Google Maps, like navigation app Waze, provides real-time traffic information which is vital to daily commutes and simply getting from place to place. Using smart phone locations, Google can see how fast people are moving.
But one German artist proved the Google Maps can't tell if those people are actually in cars.
Simon Weckert, who specializes in technology-related works, performed an experiment in which he attempted to generate a virtual traffic jam in Google Maps. This entailed buying 99 used smartphones, enabling Google Maps on each of them, piling them in a child's little red wagon and walking through the streets of Berlin pulling the wagon behind him.
In the video Google Maps Hacks you can see traffic build on Google Maps, despite the near-absence of cars along the road where Weckert toted his wagon of smartphones.
99 smartphones are transported in a handcart to generate virtual traffic jam in Google Maps. Through this activity, it is possible to turn a green street red which has an impact in the physical world by navigating cars on another route! #googlemapshacks https://t.co/3gixMxopE6 pic.twitter.com/6KcMm1XgAFFebruary 1, 2020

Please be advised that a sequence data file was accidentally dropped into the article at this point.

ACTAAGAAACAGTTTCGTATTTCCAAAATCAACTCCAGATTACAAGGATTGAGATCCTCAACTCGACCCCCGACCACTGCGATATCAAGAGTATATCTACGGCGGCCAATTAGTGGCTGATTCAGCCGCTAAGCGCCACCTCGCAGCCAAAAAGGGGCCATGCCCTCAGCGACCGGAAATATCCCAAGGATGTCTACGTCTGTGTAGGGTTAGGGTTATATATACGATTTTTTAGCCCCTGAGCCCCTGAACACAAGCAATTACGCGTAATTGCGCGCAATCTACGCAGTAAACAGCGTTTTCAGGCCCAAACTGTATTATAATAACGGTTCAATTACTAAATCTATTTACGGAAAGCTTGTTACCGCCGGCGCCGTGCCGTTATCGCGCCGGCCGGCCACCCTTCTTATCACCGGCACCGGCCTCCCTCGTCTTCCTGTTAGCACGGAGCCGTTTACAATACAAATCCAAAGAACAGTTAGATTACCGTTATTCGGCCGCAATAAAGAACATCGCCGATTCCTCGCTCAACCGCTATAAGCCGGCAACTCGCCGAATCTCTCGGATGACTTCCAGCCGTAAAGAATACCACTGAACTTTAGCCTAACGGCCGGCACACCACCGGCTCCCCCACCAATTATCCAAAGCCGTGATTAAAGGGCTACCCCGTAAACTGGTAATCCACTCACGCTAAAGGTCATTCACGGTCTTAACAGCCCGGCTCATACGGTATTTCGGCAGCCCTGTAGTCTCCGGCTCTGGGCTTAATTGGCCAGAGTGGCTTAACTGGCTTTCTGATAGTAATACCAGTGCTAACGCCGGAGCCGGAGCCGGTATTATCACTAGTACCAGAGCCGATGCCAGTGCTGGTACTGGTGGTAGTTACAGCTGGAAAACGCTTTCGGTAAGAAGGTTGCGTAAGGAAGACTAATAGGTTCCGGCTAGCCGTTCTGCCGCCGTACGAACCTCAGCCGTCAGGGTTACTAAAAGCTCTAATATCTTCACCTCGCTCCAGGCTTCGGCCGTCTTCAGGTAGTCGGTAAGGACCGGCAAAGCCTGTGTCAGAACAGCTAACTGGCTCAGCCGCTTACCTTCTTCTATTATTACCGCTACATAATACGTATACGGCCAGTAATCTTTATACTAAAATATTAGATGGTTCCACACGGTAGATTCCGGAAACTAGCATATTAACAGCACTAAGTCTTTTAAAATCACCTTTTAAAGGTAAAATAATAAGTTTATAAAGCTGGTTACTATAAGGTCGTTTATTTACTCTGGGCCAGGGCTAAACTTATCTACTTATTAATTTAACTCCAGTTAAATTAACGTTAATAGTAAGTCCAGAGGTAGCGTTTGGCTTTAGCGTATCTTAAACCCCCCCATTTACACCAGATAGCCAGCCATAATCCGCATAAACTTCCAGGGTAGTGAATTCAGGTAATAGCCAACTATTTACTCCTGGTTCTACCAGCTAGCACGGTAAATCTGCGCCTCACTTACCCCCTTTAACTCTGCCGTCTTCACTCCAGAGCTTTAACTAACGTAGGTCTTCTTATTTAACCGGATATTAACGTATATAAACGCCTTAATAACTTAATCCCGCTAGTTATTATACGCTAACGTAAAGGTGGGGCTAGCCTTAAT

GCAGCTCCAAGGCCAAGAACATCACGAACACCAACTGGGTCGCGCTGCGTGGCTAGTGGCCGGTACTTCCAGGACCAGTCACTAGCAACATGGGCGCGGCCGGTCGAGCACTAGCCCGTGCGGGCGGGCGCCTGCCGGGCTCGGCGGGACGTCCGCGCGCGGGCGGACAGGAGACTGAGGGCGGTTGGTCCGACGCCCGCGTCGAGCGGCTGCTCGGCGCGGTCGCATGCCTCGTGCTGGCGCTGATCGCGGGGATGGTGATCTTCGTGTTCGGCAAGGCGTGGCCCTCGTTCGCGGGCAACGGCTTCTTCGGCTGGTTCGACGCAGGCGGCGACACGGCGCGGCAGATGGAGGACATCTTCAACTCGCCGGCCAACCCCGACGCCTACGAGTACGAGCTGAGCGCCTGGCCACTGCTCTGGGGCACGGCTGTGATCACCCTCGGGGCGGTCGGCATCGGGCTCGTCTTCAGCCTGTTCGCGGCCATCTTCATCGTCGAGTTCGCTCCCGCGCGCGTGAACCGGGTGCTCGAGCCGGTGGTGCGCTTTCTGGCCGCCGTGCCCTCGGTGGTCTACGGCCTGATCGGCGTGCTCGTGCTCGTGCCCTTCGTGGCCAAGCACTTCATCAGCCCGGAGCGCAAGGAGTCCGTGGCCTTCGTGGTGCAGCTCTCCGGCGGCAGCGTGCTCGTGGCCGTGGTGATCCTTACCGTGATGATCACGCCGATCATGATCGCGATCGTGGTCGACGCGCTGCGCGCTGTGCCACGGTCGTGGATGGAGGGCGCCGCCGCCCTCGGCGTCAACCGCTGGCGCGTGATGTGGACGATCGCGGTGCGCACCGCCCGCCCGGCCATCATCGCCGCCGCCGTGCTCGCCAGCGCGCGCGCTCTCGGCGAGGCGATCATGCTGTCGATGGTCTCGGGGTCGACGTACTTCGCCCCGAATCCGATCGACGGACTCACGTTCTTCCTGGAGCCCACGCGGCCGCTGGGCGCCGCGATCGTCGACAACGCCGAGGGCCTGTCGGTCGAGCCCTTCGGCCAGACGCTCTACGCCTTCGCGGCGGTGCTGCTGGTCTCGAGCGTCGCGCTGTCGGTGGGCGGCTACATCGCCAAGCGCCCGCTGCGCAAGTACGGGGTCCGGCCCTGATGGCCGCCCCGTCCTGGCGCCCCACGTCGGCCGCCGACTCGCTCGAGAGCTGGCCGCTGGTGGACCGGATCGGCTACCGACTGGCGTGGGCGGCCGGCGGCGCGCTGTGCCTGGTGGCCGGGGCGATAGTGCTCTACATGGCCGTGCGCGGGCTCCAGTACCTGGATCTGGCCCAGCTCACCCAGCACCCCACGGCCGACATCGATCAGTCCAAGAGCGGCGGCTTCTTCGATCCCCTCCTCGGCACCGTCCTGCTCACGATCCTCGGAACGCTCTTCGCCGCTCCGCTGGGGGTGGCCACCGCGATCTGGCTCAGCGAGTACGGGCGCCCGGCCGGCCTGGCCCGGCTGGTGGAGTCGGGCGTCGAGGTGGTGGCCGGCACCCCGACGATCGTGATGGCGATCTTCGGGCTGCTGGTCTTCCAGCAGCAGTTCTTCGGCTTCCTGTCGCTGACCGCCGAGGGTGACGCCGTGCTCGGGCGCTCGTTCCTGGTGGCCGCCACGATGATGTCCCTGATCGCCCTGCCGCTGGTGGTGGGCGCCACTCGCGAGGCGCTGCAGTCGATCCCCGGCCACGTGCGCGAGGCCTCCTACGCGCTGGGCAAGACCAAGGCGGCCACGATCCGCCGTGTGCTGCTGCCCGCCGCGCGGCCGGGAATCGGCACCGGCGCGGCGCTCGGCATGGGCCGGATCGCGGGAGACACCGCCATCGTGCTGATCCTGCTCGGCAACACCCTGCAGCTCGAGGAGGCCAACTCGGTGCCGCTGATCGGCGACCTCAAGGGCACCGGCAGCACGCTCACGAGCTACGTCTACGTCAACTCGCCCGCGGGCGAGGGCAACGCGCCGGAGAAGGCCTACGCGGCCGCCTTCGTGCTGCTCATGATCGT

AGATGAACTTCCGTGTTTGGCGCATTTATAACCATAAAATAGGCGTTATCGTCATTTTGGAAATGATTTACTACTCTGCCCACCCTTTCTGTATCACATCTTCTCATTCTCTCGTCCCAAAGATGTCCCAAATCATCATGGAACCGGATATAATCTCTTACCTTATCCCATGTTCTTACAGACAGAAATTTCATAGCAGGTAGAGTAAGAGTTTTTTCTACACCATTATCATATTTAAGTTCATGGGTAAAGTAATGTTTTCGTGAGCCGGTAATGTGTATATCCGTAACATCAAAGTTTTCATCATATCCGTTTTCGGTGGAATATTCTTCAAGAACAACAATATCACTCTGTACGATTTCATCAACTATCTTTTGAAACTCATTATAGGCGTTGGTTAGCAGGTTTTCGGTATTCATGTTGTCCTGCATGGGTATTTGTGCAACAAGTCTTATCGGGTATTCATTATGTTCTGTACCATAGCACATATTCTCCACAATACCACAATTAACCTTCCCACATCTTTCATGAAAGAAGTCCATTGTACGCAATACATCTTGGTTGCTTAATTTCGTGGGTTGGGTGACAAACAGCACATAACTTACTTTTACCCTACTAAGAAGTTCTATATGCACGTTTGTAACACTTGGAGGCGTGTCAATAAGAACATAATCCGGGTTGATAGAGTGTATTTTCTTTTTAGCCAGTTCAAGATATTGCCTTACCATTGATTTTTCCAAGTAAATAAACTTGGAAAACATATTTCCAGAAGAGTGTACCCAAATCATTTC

Though Weckert's experiment is a metaphor for how humans interact with modern maps, I can't help but wonder if this would work to keep the roads near my apartment clear by making other drivers avoid the area.
Of course, this would require me to buy a bunch of old smartphones and station them properly, charge them up, etc.
In other words, it's unlikely Google Maps users will recreate Weckert's art and abuse the navigation app. But it's still possible Google will adjust its algorithms to recognize devices are too close to each other (a.k.a piled together in a little red wagon) when generating traffic conditions.
See our list of the best Google Maps features for more on how to make the best of the navigational app.